11th of Sh'vat, 5772
י״א בְּשְׁבָט תשע״ב
Sat, 4 February 2012 


It is always a long road
 to the Promised Land.

When the Jews were finally freed from slavery in Egypt, God led the Israelites the long way out. Why, after generations of persecution, were they presented with this final challenge? MORE>


Different views about 

this week's Parasha

 summary of the portion
 a summary of the haftarah
 from Torah Topics for Today
from American Jewish University
 from Canfei Nesharim
 from Social Action
, from Orthodox Union
 from Hillel
 from AJWS



Connection to the Parshah

Both the parshah and the haftarah contain songs that celebrate the victory of God’s people, the parshah in the “Song of the Sea” about God’s deliverance of the Israelites from Pharaoh (Exodus 15:1–18), and the haftarah in the “Song of Deborah” about the Israelites’ victory over the Canaanite general Sisera. (Judges 5.) Both the parshah and the haftarah report how the leaders of Israel’s enemies assembled hundreds of chariots. (Exodus 14:6–7; Judges 4:13.) Both the parshah and the haftarah report how God “threw . . . into panic” (va-yaham) Israel’s enemies. (Exodus 14:24; Judges 4:15.) Both the parshah and the haftarah report waters sweeping away Israel’s enemies (Exodus 14:27–28; Judges 5:21.) Both the parshah and the haftarah report singing by women to celebrate, the parshah by Miriam (Exodus 15:21), and the haftarah by Deborah (Judges 5.). Finally, both the parshah and the haftarah mention Amalek. (Exodus 17:8–16; Judges 5:14.)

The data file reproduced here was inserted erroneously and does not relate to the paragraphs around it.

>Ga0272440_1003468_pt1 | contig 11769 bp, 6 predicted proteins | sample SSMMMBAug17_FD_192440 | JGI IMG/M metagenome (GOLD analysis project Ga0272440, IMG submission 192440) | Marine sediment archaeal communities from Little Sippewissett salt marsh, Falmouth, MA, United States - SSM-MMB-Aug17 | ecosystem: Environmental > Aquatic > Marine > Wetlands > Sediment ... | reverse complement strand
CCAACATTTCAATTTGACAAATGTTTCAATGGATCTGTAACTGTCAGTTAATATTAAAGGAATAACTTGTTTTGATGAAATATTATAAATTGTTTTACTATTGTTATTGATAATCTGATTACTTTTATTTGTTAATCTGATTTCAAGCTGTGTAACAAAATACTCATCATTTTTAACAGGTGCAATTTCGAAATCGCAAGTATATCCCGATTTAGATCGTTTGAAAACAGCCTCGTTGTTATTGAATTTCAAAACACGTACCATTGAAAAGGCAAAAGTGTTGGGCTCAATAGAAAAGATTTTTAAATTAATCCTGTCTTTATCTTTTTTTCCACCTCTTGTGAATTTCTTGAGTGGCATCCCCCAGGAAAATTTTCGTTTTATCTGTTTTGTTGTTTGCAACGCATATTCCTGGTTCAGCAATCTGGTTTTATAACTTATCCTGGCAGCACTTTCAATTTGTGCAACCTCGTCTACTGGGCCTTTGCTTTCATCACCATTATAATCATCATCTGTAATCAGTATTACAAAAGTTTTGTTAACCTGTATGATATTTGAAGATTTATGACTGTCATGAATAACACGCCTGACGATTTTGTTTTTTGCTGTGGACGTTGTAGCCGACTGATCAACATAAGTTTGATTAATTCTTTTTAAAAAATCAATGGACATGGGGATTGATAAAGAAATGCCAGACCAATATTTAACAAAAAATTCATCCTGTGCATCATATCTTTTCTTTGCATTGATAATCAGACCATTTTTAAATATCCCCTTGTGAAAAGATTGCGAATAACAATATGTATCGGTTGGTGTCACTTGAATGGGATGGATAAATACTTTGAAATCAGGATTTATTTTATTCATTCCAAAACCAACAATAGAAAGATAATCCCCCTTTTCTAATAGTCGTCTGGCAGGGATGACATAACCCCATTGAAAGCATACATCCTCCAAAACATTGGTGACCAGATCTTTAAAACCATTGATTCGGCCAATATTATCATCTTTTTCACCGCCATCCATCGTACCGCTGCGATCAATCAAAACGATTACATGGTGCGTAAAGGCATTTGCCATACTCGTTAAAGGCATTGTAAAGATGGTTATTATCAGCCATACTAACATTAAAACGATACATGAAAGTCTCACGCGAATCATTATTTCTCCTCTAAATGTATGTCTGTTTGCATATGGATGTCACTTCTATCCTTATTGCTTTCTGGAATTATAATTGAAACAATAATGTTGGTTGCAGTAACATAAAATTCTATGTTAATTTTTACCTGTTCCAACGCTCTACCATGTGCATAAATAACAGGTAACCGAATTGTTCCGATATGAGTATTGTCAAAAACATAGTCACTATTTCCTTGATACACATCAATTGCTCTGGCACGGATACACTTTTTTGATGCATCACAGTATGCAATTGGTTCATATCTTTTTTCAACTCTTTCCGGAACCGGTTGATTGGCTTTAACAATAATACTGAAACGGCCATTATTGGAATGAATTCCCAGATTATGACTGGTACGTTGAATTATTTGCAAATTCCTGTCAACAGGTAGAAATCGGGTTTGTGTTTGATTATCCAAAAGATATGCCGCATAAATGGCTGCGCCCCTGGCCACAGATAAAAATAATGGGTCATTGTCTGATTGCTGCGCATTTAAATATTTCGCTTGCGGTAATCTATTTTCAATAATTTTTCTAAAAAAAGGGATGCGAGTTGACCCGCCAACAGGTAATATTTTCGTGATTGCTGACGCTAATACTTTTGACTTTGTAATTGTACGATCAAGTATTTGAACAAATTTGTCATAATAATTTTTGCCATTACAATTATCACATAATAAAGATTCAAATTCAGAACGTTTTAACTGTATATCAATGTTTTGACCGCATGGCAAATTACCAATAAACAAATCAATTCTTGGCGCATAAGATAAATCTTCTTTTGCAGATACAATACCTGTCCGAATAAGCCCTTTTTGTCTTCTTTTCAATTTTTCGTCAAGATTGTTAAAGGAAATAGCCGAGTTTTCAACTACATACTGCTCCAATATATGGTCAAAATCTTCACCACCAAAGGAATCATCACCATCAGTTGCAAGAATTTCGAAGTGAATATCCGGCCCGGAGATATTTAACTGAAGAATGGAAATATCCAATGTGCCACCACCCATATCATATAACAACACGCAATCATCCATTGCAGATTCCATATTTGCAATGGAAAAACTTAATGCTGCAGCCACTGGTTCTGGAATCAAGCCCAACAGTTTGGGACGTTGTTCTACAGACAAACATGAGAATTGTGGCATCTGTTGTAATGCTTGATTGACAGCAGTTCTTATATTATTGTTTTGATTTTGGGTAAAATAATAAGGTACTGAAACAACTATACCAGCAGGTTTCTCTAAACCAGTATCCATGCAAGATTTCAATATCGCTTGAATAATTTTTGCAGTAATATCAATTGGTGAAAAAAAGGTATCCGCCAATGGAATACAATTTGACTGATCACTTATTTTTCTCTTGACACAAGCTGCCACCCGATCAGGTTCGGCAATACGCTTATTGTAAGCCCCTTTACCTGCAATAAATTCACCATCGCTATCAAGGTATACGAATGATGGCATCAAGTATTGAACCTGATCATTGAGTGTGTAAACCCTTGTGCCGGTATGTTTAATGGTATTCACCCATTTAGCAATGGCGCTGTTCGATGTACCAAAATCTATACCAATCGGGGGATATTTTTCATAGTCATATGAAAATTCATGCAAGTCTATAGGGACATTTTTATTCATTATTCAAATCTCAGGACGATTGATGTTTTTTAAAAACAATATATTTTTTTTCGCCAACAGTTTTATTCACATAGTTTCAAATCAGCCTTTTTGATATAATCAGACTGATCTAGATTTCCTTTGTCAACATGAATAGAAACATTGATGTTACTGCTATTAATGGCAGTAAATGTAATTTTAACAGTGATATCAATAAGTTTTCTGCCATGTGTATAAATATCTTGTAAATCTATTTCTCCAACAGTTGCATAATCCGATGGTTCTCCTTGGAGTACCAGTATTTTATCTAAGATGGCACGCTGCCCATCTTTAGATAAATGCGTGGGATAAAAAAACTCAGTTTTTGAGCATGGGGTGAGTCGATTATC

The Gemara tied together God’s actions in the parshah and the haftarah. To reassure Israelites concerned that their enemies still lived, God had the Reed Sea spit out the dead Egyptians. (See Exodus 14:30.) To repay the seas, God committed the Kishon River to deliver one-and-a-half times as many bodies. To pay the debt, when Sisera came to attack the Israelites, God had the Kishon wash the Canaanites away. (See Judges 5:21.) The Gemara calculated one-and-a-half times as many bodies from the numbers of chariots reported in Exodus 14:7 and Judges 4:13. (Babylonian Talmud Pesachim 118b.)

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